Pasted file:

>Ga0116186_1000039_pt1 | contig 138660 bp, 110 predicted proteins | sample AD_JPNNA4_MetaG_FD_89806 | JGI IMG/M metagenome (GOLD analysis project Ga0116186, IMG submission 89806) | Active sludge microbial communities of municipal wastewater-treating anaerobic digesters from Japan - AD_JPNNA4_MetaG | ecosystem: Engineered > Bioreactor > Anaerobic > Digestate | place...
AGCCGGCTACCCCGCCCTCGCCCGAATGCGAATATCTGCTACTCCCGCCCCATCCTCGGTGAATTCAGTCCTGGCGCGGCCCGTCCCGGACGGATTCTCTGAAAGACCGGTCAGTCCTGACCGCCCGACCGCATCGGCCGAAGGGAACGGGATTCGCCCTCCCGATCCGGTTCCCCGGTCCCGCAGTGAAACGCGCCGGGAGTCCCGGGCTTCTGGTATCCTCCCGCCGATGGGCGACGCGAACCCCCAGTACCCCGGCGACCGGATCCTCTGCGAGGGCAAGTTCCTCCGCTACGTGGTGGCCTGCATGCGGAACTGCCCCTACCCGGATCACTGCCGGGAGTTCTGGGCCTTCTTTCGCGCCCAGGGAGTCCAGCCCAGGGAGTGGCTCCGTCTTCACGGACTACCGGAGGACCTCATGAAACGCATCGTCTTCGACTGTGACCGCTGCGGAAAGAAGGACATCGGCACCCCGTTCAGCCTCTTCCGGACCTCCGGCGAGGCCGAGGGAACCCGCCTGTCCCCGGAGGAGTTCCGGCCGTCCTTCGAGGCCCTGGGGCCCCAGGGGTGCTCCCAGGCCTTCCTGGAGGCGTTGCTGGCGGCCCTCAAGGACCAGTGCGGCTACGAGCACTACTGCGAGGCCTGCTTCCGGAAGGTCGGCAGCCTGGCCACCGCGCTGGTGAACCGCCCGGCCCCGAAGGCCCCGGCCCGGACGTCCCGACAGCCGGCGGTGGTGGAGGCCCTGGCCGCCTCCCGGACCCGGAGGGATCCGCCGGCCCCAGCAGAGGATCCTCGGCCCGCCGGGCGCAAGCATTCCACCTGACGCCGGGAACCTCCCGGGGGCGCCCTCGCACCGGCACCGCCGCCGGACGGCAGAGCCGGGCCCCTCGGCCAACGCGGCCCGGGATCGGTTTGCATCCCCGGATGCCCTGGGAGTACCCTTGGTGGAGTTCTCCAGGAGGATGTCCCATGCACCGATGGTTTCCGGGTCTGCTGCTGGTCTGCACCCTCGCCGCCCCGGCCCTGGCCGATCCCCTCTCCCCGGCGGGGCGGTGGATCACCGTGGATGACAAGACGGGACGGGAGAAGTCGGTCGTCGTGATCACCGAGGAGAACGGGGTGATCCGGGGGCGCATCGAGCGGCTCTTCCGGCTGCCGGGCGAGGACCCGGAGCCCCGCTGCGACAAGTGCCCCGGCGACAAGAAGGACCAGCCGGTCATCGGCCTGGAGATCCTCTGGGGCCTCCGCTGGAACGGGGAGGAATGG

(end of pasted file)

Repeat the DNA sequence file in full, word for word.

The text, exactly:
>Ga0116186_1000039_pt1 | contig 138660 bp, 110 predicted proteins | sample AD_JPNNA4_MetaG_FD_89806 | JGI IMG/M metagenome (GOLD analysis project Ga0116186, IMG submission 89806) | Active sludge microbial communities of municipal wastewater-treating anaerobic digesters from Japan - AD_JPNNA4_MetaG | ecosystem: Engineered > Bioreactor > Anaerobic > Digestate | place...
AGCCGGCTACCCCGCCCTCGCCCGAATGCGAATATCTGCTACTCCCGCCCCATCCTCGGTGAATTCAGTCCTGGCGCGGCCCGTCCCGGACGGATTCTCTGAAAGACCGGTCAGTCCTGACCGCCCGACCGCATCGGCCGAAGGGAACGGGATTCGCCCTCCCGATCCGGTTCCCCGGTCCCGCAGTGAAACGCGCCGGGAGTCCCGGGCTTCTGGTATCCTCCCGCCGATGGGCGACGCGAACCCCCAGTACCCCGGCGACCGGATCCTCTGCGAGGGCAAGTTCCTCCGCTACGTGGTGGCCTGCATGCGGAACTGCCCCTACCCGGATCACTGCCGGGAGTTCTGGGCCTTCTTTCGCGCCCAGGGAGTCCAGCCCAGGGAGTGGCTCCGTCTTCACGGACTACCGGAGGACCTCATGAAACGCATCGTCTTCGACTGTGACCGCTGCGGAAAGAAGGACATCGGCACCCCGTTCAGCCTCTTCCGGACCTCCGGCGAGGCCGAGGGAACCCGCCTGTCCCCGGAGGAGTTCCGGCCGTCCTTCGAGGCCCTGGGGCCCCAGGGGTGCTCCCAGGCCTTCCTGGAGGCGTTGCTGGCGGCCCTCAAGGACCAGTGCGGCTACGAGCACTACTGCGAGGCCTGCTTCCGGAAGGTCGGCAGCCTGGCCACCGCGCTGGTGAACCGCCCGGCCCCGAAGGCCCCGGCCCGGACGTCCCGACAGCCGGCGGTGGTGGAGGCCCTGGCCGCCTCCCGGACCCGGAGGGATCCGCCGGCCCCAGCAGAGGATCCTCGGCCCGCCGGGCGCAAGCATTCCACCTGACGCCGGGAACCTCCCGGGGGCGCCCTCGCACCGGCACCGCCGCCGGACGGCAGAGCCGGGCCCCTCGGCCAACGCGGCCCGGGATCGGTTTGCATCCCCGGATGCCCTGGGAGTACCCTTGGTGGAGTTCTCCAGGAGGATGTCCCATGCACCGATGGTTTCCGGGTCTGCTGCTGGTCTGCACCCTCGCCGCCCCGGCCCTGGCCGATCCCCTCTCCCCGGCGGGGCGGTGGATCACCGTGGATGACAAGACGGGACGGGAGAAGTCGGTCGTCGTGATCACCGAGGAGAACGGGGTGATCCGGGGGCGCATCGAGCGGCTCTTCCGGCTGCCGGGCGAGGACCCGGAGCCCCGCTGCGACAAGTGCCCCGGCGACAAGAAGGACCAGCCGGTCATCGGCCTGGAGATCCTCTGGGGCCTCCGCTGGAACGGGGAGGAATGG